Better streets and spaces

George Street transformation wins Australian Urban Design Award

The awards honour the highest quality, most innovative urban designs.

Pedestrians bustling in front of the historic queen victoria building in sydney.
George Street transformation. Image: Richard Glover

It’s a project 17 years in the making that will eventually create more than 20,000sqm of green, safe and walkable space.

This year, the City of Sydney won the Built Projects – City and Regional Scale Award for its transformation of George Street.

The Australian Urban Design Awards honour the highest quality, most innovative urban designs.

“One of our finest achievements,” Lord Mayor of Sydney, Clover Moore AO said. “What was once a grimy street, clogged with noisy, polluting buses has been transformed into a tree-lined boulevard with quiet and efficient light rail.”

A collaborative road to urban renewal

Jammed with buses and cars, George Street no longer functioned as a street for vehicles.

Danish architect Jan Gehl’s 2007 analysis of Sydney called Public Spaces / Public Life, commissioned by the City of Sydney, suggested transforming the street into a grand pedestrian boulevard with a modern public transport system.

Bringing the project to life took commitment, including consultation with business leaders, stakeholders and the community.

Prompted by the NSW Government's announcement to construct the light rail, this vision of George Street was enabled. Initially pedestrian-only between Bathurst and Hunter Streets, we’ve gone on to create a pedestrian boulevard stretching from Central to Circular Quay.

The win reflects the sustained collaboration between many organisations including Federal, State and Local government, as well as Transport for NSW, Grimshaw Architects, Aspect, ALTRAC Light Rail, Sydney Civil, AECOM, TCL and skilled City of Sydney staff.

Redefining George Street through innovative design

George Street’s distinctive aesthetic was created by planting unique trees and adding new street furniture and custom-made light poles. The street’s character has changed and developed organically as retail stores, restaurants and cafes use the new space in their own way.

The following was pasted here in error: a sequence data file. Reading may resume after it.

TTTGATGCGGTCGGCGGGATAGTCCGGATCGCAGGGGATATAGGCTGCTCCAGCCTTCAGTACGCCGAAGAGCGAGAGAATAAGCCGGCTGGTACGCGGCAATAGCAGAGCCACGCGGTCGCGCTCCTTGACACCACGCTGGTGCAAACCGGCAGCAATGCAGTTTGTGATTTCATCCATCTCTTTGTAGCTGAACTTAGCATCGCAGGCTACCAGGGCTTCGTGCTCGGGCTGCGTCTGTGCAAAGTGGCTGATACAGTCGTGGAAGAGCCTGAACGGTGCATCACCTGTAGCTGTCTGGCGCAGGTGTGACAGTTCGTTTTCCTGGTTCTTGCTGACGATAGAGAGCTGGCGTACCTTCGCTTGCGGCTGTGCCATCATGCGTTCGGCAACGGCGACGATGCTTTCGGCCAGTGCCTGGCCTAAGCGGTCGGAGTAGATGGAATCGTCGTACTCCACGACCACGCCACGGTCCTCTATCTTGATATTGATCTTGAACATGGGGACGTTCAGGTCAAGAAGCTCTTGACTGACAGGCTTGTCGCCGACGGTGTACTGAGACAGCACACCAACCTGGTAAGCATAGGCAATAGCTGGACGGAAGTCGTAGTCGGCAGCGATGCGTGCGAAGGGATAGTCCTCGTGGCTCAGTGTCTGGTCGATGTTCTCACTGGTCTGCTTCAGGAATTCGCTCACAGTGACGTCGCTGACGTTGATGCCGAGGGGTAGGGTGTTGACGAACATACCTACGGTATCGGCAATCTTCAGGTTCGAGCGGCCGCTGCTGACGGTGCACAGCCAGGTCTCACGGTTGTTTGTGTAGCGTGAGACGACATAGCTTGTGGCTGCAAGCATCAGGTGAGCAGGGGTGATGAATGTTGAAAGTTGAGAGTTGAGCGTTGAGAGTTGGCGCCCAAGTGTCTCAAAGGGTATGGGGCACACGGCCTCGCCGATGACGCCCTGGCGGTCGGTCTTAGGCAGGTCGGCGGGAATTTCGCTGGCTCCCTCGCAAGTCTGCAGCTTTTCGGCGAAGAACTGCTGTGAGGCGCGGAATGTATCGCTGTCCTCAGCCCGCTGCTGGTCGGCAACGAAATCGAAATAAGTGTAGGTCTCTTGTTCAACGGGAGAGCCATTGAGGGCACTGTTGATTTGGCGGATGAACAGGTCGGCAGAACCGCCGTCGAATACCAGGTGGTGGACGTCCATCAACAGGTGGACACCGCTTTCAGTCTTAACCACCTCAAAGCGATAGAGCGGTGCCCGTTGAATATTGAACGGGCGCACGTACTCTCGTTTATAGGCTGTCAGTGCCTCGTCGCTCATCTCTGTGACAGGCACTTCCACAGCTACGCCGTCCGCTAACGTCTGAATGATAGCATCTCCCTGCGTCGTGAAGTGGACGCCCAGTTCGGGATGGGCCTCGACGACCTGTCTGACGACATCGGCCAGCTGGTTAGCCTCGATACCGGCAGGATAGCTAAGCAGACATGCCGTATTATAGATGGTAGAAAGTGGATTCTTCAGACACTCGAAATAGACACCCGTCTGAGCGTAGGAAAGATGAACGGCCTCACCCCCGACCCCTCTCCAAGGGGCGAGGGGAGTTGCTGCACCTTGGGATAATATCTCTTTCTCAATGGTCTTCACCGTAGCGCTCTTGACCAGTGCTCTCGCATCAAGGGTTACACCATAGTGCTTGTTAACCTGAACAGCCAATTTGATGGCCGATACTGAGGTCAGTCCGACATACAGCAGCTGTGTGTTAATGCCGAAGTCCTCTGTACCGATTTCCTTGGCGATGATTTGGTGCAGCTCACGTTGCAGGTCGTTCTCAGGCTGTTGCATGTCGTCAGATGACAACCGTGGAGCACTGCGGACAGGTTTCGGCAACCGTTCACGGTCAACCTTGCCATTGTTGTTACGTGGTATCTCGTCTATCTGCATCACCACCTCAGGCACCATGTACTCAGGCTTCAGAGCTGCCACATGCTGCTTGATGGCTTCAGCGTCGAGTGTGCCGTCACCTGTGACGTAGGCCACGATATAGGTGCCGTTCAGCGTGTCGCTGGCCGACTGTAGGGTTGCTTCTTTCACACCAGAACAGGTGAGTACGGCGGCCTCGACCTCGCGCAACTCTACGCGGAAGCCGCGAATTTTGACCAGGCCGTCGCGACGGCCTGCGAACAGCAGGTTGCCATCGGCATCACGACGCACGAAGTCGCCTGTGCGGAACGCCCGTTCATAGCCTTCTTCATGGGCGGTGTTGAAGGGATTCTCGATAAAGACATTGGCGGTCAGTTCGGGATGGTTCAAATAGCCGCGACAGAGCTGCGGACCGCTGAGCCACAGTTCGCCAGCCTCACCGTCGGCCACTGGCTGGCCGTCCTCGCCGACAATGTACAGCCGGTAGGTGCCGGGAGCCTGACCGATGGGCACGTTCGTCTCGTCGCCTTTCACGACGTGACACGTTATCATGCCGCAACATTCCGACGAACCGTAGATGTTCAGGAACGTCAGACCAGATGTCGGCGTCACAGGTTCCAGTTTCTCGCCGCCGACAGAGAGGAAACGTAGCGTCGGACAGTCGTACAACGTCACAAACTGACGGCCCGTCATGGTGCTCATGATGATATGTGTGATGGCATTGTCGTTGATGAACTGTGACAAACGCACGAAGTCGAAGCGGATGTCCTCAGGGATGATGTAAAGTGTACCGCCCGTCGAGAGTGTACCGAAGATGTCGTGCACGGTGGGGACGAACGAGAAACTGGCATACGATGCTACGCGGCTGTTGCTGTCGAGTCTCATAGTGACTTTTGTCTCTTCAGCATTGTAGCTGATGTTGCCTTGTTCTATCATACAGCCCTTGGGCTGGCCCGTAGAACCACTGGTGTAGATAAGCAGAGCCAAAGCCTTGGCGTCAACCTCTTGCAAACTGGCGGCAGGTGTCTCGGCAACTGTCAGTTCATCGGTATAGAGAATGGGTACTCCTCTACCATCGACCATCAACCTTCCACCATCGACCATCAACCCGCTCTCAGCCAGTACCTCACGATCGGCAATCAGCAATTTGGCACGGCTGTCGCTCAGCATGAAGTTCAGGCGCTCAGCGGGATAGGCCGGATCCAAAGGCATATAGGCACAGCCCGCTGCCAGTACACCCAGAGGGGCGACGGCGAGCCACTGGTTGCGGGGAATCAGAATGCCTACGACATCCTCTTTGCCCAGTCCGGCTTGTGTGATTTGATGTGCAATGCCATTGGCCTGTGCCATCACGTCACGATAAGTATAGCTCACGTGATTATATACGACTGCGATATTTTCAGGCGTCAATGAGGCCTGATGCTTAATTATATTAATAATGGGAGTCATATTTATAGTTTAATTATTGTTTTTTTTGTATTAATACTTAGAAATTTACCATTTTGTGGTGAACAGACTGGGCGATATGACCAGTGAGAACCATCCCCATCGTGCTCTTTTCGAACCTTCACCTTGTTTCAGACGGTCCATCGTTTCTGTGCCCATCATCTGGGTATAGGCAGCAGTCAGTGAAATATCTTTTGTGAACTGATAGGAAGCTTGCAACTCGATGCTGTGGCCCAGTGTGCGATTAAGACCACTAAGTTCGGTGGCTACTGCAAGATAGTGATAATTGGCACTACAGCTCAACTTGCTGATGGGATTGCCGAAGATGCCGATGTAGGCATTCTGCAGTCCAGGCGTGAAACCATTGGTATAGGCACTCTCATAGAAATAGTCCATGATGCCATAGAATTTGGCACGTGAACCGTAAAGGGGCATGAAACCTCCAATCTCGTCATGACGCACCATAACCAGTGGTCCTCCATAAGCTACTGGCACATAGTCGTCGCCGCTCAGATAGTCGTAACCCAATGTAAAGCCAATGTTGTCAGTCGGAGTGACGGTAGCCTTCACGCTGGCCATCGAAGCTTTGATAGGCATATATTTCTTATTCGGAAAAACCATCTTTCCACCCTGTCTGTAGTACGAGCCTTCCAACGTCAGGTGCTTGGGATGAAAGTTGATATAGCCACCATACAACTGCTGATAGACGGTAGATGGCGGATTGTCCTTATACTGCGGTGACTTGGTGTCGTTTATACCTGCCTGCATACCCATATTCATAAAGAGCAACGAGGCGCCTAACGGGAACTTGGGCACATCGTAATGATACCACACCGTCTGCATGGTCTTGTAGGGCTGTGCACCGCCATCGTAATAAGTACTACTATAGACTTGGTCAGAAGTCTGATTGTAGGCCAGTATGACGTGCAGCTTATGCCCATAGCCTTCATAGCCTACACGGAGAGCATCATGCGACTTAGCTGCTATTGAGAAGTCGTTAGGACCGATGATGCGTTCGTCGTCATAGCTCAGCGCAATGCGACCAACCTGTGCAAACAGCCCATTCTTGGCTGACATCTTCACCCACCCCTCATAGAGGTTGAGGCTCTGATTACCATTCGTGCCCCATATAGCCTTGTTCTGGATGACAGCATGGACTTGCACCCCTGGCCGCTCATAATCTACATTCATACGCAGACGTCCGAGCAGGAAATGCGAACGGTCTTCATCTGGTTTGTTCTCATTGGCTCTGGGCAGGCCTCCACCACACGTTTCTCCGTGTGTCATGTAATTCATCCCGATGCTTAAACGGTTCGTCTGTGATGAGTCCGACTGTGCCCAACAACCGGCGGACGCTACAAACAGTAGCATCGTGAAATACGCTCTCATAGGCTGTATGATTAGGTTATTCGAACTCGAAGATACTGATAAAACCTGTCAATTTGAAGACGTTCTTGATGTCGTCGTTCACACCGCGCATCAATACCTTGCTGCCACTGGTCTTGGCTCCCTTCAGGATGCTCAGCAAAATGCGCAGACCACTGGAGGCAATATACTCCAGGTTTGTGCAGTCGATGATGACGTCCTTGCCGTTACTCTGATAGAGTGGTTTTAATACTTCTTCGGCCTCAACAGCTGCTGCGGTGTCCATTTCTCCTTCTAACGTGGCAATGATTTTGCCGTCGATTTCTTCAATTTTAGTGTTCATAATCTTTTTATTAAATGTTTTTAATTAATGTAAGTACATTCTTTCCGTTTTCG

George Street. Image: Mark Metcalfe
George Street. Image: Mark Metcalfe

The city centre has become a place that prioritises walking and cycling, social gathering, and providing a greener, cooler environment to enjoy.

Since the first stage of transformation from Hunter Street to Bathurst Street, we’ve been able to extend the pedestrian area all the way to Central, connecting the harbour in a safe and walkable way with less pollution and noise.

In the next two years, we’ll extend this to Essex Street and beyond. creating even more public spaces and shady spots to enjoy in the heart of the city.

The vision comes to life

The Australian Urban Design Awards recognise good design that creates connections between people and places, transforming spaces for community and addressing challenges like climate change.

Jan Gehl on George Street in 2023. Image: Abril Felman / City of Sydney
Jan Gehl on George Street in 2023. Image: Abril Felman / City of Sydney

Last year, Jan Gehl returned to Sydney to see his vision realised.

“A good city is like a good party,” he said. “People stay longer than really necessary because they are enjoying themselves.”

George Street has been returned to the citizens of Sydney, for their enjoyment now and in the future.

Published 26 March 2024, updated 4 April 2024